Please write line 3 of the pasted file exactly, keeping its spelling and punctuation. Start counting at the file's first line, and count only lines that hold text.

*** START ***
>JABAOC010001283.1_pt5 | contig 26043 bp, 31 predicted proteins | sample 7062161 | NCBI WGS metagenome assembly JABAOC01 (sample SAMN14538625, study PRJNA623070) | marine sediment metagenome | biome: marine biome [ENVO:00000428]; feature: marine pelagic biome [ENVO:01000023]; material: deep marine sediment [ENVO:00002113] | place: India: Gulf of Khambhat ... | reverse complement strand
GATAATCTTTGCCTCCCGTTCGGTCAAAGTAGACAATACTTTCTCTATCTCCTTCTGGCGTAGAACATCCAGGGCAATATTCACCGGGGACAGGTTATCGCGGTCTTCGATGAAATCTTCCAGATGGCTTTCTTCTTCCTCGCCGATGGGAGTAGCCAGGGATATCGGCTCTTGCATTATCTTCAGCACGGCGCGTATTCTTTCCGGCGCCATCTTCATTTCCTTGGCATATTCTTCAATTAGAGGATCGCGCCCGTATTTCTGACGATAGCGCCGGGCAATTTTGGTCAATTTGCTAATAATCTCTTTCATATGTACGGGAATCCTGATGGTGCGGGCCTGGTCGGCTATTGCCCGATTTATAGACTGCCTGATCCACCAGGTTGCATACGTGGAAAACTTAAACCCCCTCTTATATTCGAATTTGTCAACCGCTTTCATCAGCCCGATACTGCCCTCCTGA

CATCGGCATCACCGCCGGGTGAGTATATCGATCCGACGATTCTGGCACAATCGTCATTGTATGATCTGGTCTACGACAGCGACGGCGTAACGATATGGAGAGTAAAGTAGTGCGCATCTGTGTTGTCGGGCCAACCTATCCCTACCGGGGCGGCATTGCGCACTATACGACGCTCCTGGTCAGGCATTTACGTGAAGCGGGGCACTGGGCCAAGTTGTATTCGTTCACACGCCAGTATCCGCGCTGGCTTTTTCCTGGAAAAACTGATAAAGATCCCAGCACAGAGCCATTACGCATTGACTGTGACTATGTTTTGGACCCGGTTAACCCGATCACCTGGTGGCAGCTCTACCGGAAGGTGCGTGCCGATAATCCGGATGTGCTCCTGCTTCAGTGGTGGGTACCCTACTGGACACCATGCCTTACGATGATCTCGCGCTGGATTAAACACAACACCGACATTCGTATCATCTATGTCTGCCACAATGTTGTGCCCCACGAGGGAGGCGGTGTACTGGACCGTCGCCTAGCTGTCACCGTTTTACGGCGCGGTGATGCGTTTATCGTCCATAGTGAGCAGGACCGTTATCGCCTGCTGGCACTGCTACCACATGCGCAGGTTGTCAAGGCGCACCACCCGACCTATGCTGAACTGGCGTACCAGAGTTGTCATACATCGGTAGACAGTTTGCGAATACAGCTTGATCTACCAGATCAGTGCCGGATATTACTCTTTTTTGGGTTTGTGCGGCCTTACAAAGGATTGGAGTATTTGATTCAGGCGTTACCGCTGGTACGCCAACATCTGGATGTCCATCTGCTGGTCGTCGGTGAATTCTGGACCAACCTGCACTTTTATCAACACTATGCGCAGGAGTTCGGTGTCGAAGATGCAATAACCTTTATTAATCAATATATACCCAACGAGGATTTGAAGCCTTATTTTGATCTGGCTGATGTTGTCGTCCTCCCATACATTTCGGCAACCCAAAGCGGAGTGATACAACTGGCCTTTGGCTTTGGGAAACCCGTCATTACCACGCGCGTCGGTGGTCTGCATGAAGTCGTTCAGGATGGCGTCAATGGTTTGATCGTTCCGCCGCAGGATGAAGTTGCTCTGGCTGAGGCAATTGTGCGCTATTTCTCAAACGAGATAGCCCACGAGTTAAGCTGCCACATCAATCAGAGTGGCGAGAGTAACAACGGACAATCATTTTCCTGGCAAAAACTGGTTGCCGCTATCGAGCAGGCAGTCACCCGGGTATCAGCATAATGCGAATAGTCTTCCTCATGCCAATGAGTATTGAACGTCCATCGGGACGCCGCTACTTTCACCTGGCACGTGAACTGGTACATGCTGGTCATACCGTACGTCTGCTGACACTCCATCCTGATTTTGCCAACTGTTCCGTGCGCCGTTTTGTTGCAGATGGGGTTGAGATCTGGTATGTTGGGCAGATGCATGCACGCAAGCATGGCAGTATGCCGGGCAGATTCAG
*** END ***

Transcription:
CATCGGCATCACCGCCGGGTGAGTATATCGATCCGACGATTCTGGCACAATCGTCATTGTATGATCTGGTCTACGACAGCGACGGCGTAACGATATGGAGAGTAAAGTAGTGCGCATCTGTGTTGTCGGGCCAACCTATCCCTACCGGGGCGGCATTGCGCACTATACGACGCTCCTGGTCAGGCATTTACGTGAAGCGGGGCACTGGGCCAAGTTGTATTCGTTCACACGCCAGTATCCGCGCTGGCTTTTTCCTGGAAAAACTGATAAAGATCCCAGCACAGAGCCATTACGCATTGACTGTGACTATGTTTTGGACCCGGTTAACCCGATCACCTGGTGGCAGCTCTACCGGAAGGTGCGTGCCGATAATCCGGATGTGCTCCTGCTTCAGTGGTGGGTACCCTACTGGACACCATGCCTTACGATGATCTCGCGCTGGATTAAACACAACACCGACATTCGTATCATCTATGTCTGCCACAATGTTGTGCCCCACGAGGGAGGCGGTGTACTGGACCGTCGCCTAGCTGTCACCGTTTTACGGCGCGGTGATGCGTTTATCGTCCATAGTGAGCAGGACCGTTATCGCCTGCTGGCACTGCTACCACATGCGCAGGTTGTCAAGGCGCACCACCCGACCTATGCTGAACTGGCGTACCAGAGTTGTCATACATCGGTAGACAGTTTGCGAATACAGCTTGATCTACCAGATCAGTGCCGGATATTACTCTTTTTTGGGTTTGTGCGGCCTTACAAAGGATTGGAGTATTTGATTCAGGCGTTACCGCTGGTACGCCAACATCTGGATGTCCATCTGCTGGTCGTCGGTGAATTCTGGACCAACCTGCACTTTTATCAACACTATGCGCAGGAGTTCGGTGTCGAAGATGCAATAACCTTTATTAATCAATATATACCCAACGAGGATTTGAAGCCTTATTTTGATCTGGCTGATGTTGTCGTCCTCCCATACATTTCGGCAACCCAAAGCGGAGTGATACAACTGGCCTTTGGCTTTGGGAAACCCGTCATTACCACGCGCGTCGGTGGTCTGCATGAAGTCGTTCAGGATGGCGTCAATGGTTTGATCGTTCCGCCGCAGGATGAAGTTGCTCTGGCTGAGGCAATTGTGCGCTATTTCTCAAACGAGATAGCCCACGAGTTAAGCTGCCACATCAATCAGAGTGGCGAGAGTAACAACGGACAATCATTTTCCTGGCAAAAACTGGTTGCCGCTATCGAGCAGGCAGTCACCCGGGTATCAGCATAATGCGAATAGTCTTCCTCATGCCAATGAGTATTGAACGTCCATCGGGACGCCGCTACTTTCACCTGGCACGTGAACTGGTACATGCTGGTCATACCGTACGTCTGCTGACACTCCATCCTGATTTTGCCAACTGTTCCGTGCGCCGTTTTGTTGCAGATGGGGTTGAGATCTGGTATGTTGGGCAGATGCATGCACGCAAGCATGGCAGTATGCCGGGCAGATTCAG